The question above was answered “YES” in the case of Schulze v. Morris, 361 N.J. Super 419 (2003).
Relevant Case Facts
The Schulze case involved a dispute between divorced New Jersey parents as to where their child would reside post-divorce. The parties resided in Middlesex County during their marriage, and they had one child. When they divorced in 1998 their settlement agreement provided that they would share joint legal custody of their son, and the child’s mother would be the parent of primary residence. At the time of the divorce the parties were aware that the child’s father would be leaving New Jersey to further his education. They agreed on a parenting plan that covered his parenting time prior to his departure, and during his time out of state. They also agreed that upon his return to New Jersey the father’s parenting time with the child would be renegotiated. Their agreement further provided that if the parties could not amicably resolve the parenting time issue upon the fathers return that either party could apply to the Court to determine the parenting time schedule.
The father returned to New Jersey after completing his out of state training and settled back in Middlesex County. At the time of the fathers return to New Jersey the mother was working as a teacher in Middlesex County. When she was denied tenure at her teaching position she relocated to Sussex County. The father applied to the court requesting that the court order the mother to return to Middlesex County with the child. The judge ruled in favor of the mother and denied the father’s request to have the mother and child returned to Middlesex County. The father appealed the trial judge’s order. The Appellate Division affirmed the trial judge’s order denying the father’s request to have the mother and child returned to Middlesex County.
The Court’s Reasoning
The court found that a parent of primary residence who desires to move with their child or children, from one location within New Jersey to another, does not have to seek the other parent’s permission, or the court’s permission, prior to their move. However, the court also found that the relocation of a child by the parent of primary residence from one location in New Jersey to another may have a significant impact upon the relationship between the child and the non-residential custodial parent, and in those circumstances it may be necessary to modify the terms of the custodial and parenting-time arrangement.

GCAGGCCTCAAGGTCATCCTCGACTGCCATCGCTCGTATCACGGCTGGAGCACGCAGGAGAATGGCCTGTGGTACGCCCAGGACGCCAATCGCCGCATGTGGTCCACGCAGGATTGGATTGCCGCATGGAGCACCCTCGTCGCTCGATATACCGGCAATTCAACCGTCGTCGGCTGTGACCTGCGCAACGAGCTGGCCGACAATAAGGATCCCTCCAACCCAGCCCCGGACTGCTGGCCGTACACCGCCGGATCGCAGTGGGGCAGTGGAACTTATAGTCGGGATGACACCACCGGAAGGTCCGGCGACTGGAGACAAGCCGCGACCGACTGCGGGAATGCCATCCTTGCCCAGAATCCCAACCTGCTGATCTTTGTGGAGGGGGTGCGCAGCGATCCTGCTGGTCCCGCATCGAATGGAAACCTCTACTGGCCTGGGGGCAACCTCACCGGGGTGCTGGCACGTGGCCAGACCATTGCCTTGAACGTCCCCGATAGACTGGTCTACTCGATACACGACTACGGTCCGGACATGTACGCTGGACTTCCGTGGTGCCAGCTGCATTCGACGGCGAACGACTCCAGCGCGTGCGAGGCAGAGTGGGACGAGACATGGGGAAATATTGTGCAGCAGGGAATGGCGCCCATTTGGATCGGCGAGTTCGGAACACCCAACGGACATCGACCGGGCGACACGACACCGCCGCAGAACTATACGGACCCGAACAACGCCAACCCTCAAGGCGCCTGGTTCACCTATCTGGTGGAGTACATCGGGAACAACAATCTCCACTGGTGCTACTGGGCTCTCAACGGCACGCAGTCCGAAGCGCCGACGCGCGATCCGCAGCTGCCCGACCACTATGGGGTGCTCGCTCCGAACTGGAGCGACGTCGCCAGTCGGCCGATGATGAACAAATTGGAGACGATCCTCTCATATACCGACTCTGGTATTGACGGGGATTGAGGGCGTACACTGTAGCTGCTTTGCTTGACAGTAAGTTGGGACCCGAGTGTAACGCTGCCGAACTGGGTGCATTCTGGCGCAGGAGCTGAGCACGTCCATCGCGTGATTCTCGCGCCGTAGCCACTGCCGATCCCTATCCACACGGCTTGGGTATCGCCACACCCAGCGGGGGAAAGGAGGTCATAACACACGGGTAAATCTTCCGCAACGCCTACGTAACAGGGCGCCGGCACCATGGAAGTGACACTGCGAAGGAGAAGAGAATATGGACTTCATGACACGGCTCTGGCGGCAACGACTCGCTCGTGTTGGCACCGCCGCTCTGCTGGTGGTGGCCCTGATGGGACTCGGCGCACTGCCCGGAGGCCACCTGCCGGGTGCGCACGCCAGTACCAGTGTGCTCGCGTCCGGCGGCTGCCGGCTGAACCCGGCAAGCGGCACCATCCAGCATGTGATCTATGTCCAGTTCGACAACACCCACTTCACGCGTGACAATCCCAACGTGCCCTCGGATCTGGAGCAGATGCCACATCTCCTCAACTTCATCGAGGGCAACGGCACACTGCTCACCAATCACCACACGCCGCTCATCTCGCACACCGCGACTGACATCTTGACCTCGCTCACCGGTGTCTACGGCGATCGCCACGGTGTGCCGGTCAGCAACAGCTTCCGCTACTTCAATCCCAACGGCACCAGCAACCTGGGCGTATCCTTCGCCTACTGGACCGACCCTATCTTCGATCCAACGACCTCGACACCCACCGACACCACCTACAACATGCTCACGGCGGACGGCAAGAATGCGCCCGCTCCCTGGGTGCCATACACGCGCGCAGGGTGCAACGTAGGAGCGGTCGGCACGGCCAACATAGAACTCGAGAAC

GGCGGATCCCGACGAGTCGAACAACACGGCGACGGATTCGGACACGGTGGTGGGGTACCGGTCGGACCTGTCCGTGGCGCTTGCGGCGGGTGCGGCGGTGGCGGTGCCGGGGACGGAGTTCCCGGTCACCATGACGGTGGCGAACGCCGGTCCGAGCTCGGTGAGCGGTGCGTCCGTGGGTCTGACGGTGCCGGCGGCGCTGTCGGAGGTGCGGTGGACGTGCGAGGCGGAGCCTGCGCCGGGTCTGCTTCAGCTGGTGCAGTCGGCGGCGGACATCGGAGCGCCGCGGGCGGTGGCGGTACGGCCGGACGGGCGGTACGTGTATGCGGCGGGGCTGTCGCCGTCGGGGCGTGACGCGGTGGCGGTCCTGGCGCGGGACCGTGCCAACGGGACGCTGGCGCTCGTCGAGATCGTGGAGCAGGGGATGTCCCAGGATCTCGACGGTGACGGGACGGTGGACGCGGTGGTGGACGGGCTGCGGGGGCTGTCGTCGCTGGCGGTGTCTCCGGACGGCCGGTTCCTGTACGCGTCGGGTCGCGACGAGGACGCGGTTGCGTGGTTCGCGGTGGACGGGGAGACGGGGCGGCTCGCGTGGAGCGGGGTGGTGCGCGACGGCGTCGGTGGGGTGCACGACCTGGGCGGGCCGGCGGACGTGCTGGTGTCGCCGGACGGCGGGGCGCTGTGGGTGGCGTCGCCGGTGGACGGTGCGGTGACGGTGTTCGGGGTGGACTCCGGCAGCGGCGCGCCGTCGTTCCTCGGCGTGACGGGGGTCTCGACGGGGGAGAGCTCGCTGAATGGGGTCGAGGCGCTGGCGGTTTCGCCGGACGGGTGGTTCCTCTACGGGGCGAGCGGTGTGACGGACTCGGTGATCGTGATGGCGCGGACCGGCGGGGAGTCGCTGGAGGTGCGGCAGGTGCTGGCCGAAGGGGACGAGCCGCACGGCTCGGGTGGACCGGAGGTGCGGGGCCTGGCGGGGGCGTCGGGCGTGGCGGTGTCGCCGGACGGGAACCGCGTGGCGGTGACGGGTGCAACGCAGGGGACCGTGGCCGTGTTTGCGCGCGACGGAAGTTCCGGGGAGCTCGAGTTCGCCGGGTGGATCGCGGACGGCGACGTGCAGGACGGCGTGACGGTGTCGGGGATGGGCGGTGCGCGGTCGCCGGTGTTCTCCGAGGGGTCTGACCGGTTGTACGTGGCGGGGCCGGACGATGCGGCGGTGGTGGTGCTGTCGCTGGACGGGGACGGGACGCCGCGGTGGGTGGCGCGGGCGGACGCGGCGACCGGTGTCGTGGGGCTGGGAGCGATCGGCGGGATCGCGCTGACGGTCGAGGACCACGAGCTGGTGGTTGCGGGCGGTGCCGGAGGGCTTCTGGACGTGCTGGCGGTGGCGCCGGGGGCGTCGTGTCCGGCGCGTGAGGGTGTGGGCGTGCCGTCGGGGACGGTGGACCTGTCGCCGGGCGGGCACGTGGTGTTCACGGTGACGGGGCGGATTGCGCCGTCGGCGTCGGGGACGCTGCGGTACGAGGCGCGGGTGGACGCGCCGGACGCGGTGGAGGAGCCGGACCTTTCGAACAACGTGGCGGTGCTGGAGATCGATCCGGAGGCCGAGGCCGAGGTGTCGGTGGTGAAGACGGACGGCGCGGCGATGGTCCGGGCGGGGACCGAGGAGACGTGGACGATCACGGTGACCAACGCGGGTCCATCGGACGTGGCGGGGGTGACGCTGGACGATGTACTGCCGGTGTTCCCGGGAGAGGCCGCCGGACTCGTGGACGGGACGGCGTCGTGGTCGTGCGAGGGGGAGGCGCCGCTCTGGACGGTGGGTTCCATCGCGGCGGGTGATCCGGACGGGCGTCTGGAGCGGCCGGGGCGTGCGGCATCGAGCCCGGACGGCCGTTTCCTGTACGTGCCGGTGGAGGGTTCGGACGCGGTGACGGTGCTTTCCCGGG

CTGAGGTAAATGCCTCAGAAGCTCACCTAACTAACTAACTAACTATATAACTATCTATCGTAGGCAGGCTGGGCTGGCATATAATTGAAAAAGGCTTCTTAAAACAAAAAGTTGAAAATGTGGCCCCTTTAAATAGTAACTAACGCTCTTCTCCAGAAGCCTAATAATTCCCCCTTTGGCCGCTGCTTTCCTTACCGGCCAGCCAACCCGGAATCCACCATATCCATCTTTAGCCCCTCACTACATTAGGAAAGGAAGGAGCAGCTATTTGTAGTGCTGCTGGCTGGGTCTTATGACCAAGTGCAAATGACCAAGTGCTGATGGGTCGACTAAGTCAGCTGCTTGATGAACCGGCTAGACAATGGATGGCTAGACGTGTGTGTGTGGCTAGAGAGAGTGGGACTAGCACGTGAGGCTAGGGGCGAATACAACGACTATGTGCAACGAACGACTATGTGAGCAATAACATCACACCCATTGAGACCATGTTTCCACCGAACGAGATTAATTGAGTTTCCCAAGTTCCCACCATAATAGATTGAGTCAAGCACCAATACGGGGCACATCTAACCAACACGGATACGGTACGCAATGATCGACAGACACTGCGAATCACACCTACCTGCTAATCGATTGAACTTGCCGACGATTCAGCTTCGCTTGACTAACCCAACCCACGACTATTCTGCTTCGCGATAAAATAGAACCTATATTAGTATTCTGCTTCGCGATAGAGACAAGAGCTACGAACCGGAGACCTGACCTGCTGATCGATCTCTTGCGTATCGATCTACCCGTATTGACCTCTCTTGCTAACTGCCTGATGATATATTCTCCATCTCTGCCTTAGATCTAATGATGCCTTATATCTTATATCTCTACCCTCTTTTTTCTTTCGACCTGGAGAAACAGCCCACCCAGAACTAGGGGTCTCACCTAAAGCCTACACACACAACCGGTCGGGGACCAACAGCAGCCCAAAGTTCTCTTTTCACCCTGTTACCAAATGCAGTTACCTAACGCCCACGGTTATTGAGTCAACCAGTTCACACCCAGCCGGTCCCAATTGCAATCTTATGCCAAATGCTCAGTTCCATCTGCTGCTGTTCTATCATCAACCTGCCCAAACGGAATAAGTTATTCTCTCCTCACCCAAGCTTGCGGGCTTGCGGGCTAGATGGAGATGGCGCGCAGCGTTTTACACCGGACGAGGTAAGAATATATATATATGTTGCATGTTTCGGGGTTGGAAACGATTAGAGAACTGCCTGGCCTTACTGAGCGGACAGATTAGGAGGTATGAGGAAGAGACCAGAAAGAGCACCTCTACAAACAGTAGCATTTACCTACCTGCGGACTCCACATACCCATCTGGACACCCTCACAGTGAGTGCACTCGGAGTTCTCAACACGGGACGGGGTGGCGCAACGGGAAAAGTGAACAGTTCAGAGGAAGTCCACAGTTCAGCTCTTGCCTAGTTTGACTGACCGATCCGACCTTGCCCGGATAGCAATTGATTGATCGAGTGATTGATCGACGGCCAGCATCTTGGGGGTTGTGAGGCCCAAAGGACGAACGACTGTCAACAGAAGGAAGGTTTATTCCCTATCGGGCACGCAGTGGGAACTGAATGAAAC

Lessons From the Schulze Case
The lessons from the Schulze case are clear: (1) The parent of primary residence can move anywhere that they want to in the state of New Jersey without having to seek the other parent’s permission, or the court’s permission. Notification is required, but permission is not. With that said, the custodial parent who is anticipating a move should initiate discussions with the non-custodial parent regarding possible changes to the parenting time schedule in advance of their move. (2) The lesson for the noncustodial parent is that if they want their children to grow up in a certain proximity to where they live they should attempt to negotiate to have a geographic limitation placed on the other parent’s ability to move in their settlement agreement. While the noncustodial parent may not be able to force a limitation on the other parent a discussion of geographic limitations should nonetheless take place during settlement negotiations. One of my clients gave up a portion of his equity in the marital residence to ensure that the mother of his children would remain, with the children, in the house and school district where the parties had lived as husband and wife. The agreement was that if the mother remained in the house until the children graduated from high school she would then be able to sell the house and receive a disproportionate share of the sale proceeds. If she chose to relocate prior to the children’s graduation from high school then she would lose a significant portion of the sales proceeds from the house.
Feel free to contact my office if you have any questions about moving or relocating within the state of New Jersey, or if you have any other questions related to family law. You can contact me at 201-731-3086 (toll-free at 844-431-3380) or via email using the contact form. I have been representing families in northern New Jersey, including: Bergen, Hudson, Passaic, Essex, Union and Middlesex counties for over 20 years. Your initial consultation with me is free of charge.